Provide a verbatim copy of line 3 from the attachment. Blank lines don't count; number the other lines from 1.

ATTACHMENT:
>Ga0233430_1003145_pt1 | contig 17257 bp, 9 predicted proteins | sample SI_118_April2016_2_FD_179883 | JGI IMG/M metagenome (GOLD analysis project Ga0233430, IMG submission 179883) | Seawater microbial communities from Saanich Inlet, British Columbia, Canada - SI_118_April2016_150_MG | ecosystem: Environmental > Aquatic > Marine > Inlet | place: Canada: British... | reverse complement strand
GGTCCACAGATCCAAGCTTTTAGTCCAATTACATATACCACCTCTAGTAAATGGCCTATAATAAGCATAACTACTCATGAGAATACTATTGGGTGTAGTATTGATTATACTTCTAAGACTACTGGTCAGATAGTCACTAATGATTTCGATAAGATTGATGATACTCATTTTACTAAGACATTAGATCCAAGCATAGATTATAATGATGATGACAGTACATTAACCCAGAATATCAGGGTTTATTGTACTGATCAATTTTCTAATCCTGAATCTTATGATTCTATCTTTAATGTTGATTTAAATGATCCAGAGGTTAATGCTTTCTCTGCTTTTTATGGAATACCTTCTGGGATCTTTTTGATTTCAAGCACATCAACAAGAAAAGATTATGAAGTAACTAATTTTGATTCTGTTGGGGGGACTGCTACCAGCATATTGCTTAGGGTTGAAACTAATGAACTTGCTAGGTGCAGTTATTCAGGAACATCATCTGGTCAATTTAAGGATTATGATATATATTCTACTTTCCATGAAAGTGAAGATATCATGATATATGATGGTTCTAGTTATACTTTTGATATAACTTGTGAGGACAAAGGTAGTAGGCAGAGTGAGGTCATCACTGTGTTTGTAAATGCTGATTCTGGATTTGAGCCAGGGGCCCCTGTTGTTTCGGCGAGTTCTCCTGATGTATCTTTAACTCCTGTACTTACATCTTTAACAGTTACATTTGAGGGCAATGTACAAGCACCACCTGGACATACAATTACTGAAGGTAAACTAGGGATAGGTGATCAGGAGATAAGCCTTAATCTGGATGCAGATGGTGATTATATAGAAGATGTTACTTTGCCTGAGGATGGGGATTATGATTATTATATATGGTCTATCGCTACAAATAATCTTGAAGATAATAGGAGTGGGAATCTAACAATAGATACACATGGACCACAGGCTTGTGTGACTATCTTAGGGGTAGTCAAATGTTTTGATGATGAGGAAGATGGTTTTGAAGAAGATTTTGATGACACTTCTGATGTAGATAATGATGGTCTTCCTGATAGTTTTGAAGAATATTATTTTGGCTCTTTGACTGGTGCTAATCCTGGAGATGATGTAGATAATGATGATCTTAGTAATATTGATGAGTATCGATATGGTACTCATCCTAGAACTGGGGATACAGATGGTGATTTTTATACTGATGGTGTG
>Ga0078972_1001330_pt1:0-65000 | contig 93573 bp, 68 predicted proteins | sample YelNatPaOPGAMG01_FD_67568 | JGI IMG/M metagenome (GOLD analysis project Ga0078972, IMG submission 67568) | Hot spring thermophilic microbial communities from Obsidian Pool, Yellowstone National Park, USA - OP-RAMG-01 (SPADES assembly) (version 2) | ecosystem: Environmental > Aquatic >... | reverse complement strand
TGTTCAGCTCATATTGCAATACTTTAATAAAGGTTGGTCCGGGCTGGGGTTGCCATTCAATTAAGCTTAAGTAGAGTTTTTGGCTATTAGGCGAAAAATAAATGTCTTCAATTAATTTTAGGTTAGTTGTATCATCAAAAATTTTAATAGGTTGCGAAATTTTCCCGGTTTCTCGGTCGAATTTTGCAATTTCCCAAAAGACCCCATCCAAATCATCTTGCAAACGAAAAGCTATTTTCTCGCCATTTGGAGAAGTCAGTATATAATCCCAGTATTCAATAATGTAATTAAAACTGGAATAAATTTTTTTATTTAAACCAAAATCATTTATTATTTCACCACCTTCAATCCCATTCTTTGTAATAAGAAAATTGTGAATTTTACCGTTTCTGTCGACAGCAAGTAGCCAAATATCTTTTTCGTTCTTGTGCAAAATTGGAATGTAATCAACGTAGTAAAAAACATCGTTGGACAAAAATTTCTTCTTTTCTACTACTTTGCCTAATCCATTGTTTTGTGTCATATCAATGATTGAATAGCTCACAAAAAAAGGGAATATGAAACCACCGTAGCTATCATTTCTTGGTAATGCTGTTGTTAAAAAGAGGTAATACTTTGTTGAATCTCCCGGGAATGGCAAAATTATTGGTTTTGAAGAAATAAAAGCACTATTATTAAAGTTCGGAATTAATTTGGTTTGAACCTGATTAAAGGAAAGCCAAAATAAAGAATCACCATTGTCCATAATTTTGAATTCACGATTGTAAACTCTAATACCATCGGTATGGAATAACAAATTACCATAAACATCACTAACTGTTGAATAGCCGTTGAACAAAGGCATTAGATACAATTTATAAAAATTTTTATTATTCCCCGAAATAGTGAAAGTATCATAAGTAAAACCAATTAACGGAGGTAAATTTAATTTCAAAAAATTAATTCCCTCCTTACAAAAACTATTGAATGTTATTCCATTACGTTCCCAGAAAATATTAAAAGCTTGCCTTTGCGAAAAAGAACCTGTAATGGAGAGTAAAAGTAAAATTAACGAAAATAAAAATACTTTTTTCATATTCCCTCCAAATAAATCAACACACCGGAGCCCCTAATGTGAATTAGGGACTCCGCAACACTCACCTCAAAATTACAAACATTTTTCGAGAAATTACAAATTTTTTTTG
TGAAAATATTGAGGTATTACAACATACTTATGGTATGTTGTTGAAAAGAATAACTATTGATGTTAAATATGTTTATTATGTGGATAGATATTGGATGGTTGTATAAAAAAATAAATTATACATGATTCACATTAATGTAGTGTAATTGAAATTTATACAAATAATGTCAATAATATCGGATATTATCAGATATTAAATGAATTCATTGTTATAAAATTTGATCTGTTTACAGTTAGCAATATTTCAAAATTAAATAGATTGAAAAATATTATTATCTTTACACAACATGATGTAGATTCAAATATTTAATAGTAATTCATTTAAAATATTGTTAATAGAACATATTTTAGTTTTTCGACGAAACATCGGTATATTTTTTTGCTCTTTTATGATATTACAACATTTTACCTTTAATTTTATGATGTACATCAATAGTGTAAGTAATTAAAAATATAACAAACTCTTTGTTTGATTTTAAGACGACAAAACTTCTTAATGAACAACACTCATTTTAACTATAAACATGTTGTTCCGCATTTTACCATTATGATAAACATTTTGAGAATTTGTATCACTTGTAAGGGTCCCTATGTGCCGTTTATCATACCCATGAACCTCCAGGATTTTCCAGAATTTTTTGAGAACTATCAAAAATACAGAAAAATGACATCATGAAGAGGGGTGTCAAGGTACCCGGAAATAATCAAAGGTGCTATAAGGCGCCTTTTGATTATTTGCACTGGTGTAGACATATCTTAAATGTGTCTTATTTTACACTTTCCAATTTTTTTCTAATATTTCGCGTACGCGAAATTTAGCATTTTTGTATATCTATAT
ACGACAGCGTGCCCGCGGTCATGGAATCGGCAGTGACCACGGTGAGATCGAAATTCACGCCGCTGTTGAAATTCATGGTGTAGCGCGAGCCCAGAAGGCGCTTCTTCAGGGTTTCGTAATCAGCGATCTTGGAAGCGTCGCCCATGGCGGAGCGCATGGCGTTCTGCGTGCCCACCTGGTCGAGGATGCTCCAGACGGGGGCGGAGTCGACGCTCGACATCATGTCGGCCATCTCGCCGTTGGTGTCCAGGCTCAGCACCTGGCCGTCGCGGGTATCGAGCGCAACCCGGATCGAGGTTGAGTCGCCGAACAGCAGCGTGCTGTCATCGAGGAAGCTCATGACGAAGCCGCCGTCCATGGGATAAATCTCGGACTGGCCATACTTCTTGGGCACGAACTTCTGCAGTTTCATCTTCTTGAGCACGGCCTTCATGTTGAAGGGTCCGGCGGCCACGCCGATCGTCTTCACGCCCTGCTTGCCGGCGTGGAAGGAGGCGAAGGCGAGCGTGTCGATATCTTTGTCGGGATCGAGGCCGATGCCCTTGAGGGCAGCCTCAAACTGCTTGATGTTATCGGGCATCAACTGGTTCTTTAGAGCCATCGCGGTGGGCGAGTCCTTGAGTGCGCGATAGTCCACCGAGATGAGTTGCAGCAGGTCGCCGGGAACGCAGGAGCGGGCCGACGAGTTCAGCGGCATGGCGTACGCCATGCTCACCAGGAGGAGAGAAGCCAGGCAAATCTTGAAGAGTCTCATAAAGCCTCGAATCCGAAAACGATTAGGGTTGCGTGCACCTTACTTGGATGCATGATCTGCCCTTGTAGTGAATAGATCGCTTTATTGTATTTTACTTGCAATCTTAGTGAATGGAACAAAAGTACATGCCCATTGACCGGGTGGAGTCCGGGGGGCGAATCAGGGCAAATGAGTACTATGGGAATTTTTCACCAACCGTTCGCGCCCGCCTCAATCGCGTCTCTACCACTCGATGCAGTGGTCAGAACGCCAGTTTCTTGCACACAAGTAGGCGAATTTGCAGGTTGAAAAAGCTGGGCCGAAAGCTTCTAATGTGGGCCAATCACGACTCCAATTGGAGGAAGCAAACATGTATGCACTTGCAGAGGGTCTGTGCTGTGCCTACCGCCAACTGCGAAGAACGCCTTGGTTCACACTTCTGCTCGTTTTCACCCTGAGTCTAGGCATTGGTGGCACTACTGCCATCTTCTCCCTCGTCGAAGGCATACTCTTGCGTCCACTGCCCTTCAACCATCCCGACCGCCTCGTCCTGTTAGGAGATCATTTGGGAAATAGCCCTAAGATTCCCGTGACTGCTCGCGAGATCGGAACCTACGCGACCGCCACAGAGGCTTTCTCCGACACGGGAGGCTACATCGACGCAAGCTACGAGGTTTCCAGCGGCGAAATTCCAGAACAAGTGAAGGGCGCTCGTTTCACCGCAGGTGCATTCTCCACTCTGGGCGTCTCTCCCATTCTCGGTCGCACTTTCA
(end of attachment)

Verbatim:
>Ga0078972_1001330_pt1:0-65000 | contig 93573 bp, 68 predicted proteins | sample YelNatPaOPGAMG01_FD_67568 | JGI IMG/M metagenome (GOLD analysis project Ga0078972, IMG submission 67568) | Hot spring thermophilic microbial communities from Obsidian Pool, Yellowstone National Park, USA - OP-RAMG-01 (SPADES assembly) (version 2) | ecosystem: Environmental > Aquatic >... | reverse complement strand